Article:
Kudos to North Shore Music Theatre-in-the-round owner Bill Hanney, cast and production staff for presenting the New England regional theater premiere of disco musical, “Saturday Night Fever,” Aug. 11-23.
It was no small feat. Hanney & Co. were intent on following the highly successful 1977 film starring John Travolta, as closely as possible; not only the story line, but ensemble, provocative, lively disco numbers. Sure, the production had flaws, and could have been better. Given that Director Richard Stafford and the 23-member cast, (many hadn’t performed previously in-the-round and were born post-disco), had two weeks to rehearse, they pleased theatergoers, with the show’s nostalgia, energy, and careful attention to the film’s detail.
Theatergoers not only watched the action; they were in the midst of it.
With Music Director Milton Granger and his terrific musicians recreating the disco spirit of the BeeGees’ unforgettable tunes - “Saturday Night Fever,” “Stayin’ Alive,” ”How Deep is Your Love,” and others - Nick Kenkel’s choreography easily accomplished the task. The dancers were aptly aided by set designer Michael P. Kramer’s ingenious use of the theater’s aisles, platforms near the audience, and an impressively constructed wood-and-steel, floor-to-ceiling simulated structure,representing Verrazano-Narrows Bridge. New characters, club singer Candy (Haley Swindal) and 1970’s DJ-announcer, Monty, (Pat McRoberts) added to the genre.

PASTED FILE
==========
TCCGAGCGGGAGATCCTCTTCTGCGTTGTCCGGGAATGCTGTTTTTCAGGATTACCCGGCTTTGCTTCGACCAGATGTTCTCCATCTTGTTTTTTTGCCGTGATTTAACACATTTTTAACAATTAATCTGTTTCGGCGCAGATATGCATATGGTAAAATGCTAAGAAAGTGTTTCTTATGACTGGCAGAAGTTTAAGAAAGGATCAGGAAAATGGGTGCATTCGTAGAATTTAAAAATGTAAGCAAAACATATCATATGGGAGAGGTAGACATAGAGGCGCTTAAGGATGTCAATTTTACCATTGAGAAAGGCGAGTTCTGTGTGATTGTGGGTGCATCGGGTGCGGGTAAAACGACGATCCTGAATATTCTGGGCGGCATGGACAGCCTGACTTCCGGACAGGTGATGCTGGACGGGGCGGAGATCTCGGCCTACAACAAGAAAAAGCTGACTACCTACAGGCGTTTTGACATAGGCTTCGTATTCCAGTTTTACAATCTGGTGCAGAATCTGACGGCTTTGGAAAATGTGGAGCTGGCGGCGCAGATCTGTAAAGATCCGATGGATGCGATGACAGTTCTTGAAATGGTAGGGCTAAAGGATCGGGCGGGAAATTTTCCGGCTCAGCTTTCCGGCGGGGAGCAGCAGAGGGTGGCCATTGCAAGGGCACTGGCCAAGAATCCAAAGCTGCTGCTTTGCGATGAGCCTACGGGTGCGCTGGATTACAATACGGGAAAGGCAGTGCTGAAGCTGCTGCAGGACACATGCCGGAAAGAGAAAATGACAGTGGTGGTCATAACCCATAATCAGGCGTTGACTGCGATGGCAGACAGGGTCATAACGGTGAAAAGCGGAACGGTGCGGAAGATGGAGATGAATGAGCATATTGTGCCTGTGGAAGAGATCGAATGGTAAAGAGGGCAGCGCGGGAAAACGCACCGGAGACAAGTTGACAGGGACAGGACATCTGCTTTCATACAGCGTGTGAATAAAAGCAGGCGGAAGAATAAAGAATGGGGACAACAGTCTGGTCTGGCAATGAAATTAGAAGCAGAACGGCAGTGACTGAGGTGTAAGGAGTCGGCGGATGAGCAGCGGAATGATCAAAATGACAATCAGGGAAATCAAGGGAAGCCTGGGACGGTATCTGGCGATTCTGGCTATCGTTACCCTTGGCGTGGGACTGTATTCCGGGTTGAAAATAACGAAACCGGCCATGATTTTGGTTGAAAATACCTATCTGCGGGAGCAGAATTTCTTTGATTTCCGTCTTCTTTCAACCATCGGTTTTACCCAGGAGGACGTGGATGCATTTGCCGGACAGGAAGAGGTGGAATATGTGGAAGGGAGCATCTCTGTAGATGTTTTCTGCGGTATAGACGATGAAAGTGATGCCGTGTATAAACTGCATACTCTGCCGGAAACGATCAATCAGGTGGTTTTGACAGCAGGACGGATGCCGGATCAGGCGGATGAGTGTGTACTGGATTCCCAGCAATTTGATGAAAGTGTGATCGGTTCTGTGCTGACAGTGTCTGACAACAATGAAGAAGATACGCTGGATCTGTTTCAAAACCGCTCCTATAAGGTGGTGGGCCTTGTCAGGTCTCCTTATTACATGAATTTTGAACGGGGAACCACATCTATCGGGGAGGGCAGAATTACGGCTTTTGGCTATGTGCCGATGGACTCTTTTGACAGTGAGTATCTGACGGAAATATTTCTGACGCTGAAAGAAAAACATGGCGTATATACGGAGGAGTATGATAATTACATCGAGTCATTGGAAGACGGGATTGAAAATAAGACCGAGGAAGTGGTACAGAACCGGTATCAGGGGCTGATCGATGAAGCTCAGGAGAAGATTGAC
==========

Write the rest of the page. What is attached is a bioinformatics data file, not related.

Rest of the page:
Mood-setting, trendy dances fused one scene to another, and Kirk Bookman’s LED colorful lighting grids, mirror balls and mood-setting lights set the tone.
For the most part, the cast delivered, too; but Sam Wolf in the lead role of Tony Manero fell short, especially singing second-act solos, “Tragedy,” and “Top of Your Game”. At times, his voice went flat, and his emotions seemed shallow, excluding love scenes with female lead Tessa Grady, portraying Stephanie Mangano. During their duets, her lovely voice and exemplary acting elevated Wolf’s performance. Her voice soared in her solo, “What Kind of Fool”.
No question- it’s tough to live up to John Travolta’s film performance, especially his superb dancing. Wolf is buoyed by the ensemble, though, who provide vibrant back-up.
Tony considers himself the black sheep of the Manero family, because his older brother, Frank Jr., (NSMT favorite, Bronson Norris Murphy) is the perfect son. He’s studying for the priesthood, fulfilling his mother Flo’s (Ellen Peterson) dream.
Tony is making strides at the hardware store and is the star of the local Brooklyn Bay Ridge dance club, where adoring girls swoon, hoping to dance with or be photographed with him.
Frank Sr., Tony’s dad, (New York native Ray DeMattis) who worked in construction for 25 years and was suddenly laid off, is unimpressed with Tony’s job at the paint store and well-deserved pay raise. And he’s less impressed with his dancing fame.
Tony hangs out with a group of neighborhood losers, who frequent the dance club and play dangerous games on the bridge. Matthew Rodin is outstanding as stammering, self-conscious buddy, Bobby, who idolizes Tony. Bobby has a few problems, especially with his girlfriend, Pauline (Audrey Tesserot). He wants to become “his own man,” he says.
Also hanging on to Tony is his infatuated dance partner, Annete (Kirstin Tucker), who wants to be more to Tony, on and off the dance floor. Tucker belts out a soulful “If I Can’t Have You”.
In new song, “Stuck,” Bobby, Tony, Stephanie and Pauline’s four-way harmony is a show stopper. There’s hope, dreams, ambition, love, romance, tragedy, and - did I say dancing - in “Saturday Night Fever,” which ended with a hand-clapping, hip-gyrating finale.